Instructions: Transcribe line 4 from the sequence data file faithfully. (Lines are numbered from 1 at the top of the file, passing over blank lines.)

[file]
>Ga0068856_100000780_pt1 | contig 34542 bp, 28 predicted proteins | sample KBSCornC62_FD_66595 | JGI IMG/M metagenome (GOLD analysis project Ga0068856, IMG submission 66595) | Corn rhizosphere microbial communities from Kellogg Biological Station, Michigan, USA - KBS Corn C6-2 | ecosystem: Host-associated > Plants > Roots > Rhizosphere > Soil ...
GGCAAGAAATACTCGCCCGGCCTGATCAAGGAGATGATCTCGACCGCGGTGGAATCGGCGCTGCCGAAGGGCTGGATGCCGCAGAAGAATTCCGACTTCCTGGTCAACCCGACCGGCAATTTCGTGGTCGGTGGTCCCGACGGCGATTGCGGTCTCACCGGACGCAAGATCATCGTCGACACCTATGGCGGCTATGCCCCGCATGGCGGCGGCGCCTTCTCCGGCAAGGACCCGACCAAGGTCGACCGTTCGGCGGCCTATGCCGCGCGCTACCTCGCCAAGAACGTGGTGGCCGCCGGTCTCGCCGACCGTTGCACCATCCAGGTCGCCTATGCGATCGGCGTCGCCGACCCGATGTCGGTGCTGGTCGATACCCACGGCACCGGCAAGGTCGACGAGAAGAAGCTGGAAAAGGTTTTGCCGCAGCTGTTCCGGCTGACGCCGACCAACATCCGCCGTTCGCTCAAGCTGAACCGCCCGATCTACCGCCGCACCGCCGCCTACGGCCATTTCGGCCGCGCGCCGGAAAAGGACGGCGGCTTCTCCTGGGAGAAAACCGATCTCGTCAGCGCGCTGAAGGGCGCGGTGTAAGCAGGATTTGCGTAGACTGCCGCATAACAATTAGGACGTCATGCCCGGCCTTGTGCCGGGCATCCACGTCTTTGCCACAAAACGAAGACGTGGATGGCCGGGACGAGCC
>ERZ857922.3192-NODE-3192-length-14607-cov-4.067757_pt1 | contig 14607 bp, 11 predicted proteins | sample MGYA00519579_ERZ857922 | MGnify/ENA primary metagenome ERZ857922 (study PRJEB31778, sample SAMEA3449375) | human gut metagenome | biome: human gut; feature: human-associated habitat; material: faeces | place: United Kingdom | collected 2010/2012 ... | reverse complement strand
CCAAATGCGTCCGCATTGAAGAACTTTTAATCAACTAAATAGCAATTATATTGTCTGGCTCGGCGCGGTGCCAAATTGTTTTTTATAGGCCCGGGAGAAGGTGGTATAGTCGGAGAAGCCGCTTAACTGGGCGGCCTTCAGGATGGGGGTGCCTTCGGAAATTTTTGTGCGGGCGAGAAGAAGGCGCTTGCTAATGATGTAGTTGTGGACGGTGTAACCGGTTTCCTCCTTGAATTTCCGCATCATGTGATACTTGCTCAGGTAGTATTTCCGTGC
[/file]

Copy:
CCAAATGCGTCCGCATTGAAGAACTTTTAATCAACTAAATAGCAATTATATTGTCTGGCTCGGCGCGGTGCCAAATTGTTTTTTATAGGCCCGGGAGAAGGTGGTATAGTCGGAGAAGCCGCTTAACTGGGCGGCCTTCAGGATGGGGGTGCCTTCGGAAATTTTTGTGCGGGCGAGAAGAAGGCGCTTGCTAATGATGTAGTTGTGGACGGTGTAACCGGTTTCCTCCTTGAATTTCCGCATCATGTGATACTTGCTCAGGTAGTATTTCCGTGC